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Unformatted text preview: At the first barrier, the two sought an audience with the commandant. Candide and his servant were permitted to appear before him only after having been disarmed and their horses seized. Since Candide proved to be a German, not a Spaniard, the Jesuit leader, who had been at parade following Mass, deigned to meet him in a splendid, ornate arbor, where an excellent breakfast served in golden vessels had been prepared. The Reverend Father Commander, a very proud young man, saw to it that the two were given back their arms and horses. While Cacambo left to feed the horses, Candide sat down at the table, after first having kissed the hem of the commander's robe. The Jesuit, questioning Candide in German, learned that his guest was from Westphalia and had been born in the castle of Thunder-ten-tronck. There follows another one of those surprising discoveries so typical of the tale: the commander...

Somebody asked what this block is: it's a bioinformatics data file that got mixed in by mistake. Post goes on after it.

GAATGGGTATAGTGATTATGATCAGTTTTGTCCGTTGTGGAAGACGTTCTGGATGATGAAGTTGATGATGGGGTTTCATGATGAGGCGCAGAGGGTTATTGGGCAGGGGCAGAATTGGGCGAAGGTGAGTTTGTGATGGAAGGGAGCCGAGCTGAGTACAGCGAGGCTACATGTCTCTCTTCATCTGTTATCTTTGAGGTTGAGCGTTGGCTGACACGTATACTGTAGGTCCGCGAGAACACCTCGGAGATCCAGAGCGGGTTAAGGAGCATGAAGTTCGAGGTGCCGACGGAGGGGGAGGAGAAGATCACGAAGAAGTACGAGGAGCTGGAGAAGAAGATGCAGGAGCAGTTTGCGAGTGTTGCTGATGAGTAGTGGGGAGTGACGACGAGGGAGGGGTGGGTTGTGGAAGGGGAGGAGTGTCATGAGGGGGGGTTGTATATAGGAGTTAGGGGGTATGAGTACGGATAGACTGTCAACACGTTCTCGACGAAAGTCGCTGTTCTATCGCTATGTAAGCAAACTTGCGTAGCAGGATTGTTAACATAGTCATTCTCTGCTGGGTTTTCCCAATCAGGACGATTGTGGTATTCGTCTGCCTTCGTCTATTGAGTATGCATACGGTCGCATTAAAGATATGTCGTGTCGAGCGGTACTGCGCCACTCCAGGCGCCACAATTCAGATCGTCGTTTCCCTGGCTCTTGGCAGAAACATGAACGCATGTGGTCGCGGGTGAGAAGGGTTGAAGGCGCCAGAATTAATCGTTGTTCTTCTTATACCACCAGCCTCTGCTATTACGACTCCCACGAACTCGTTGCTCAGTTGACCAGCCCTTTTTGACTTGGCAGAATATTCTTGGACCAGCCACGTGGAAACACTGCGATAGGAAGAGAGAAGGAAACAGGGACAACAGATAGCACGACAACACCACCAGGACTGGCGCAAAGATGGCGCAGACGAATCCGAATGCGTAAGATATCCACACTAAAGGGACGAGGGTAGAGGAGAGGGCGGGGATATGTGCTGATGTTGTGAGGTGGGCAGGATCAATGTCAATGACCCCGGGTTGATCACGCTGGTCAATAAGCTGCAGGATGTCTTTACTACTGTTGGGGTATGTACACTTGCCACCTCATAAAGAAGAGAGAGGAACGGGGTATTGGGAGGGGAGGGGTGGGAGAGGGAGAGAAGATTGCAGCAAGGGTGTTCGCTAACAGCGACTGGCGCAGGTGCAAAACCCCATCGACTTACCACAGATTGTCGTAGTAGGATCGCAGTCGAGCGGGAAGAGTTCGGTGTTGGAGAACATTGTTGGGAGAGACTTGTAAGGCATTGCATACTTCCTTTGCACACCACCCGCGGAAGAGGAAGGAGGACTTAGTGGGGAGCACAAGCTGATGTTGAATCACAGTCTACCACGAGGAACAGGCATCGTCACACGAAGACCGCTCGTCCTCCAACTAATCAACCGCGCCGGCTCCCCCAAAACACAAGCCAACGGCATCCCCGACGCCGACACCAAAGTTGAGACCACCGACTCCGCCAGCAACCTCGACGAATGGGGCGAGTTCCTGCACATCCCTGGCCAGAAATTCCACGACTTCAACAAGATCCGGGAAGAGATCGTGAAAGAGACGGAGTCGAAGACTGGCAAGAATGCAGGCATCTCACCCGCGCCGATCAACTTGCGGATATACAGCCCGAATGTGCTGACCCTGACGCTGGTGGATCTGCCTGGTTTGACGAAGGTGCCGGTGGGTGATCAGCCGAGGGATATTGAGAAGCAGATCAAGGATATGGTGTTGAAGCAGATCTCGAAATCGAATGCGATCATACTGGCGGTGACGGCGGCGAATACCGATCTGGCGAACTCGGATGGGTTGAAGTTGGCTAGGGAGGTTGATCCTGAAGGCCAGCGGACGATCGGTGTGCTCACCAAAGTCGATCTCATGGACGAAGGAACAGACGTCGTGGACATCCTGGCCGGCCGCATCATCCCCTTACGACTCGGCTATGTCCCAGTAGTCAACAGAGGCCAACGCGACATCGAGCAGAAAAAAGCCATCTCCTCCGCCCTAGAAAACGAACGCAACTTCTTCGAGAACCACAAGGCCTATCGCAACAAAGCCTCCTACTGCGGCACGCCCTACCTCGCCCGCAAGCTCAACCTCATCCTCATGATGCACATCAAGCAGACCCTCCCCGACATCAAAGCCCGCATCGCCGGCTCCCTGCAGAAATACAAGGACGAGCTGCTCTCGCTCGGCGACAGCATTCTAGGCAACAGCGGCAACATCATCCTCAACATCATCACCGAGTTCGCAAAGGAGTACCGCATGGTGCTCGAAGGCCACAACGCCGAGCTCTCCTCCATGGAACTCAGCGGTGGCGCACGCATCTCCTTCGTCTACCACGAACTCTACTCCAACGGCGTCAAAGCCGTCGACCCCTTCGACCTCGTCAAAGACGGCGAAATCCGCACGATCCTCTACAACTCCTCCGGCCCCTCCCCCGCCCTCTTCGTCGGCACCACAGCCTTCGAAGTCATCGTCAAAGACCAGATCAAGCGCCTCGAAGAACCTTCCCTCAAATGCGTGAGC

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This note was uploaded on 12/03/2011 for the course ENGLISH 1001 taught by Professor Staff during the Fall '11 term at Texas State.
- Fall '11
- Candide, Candide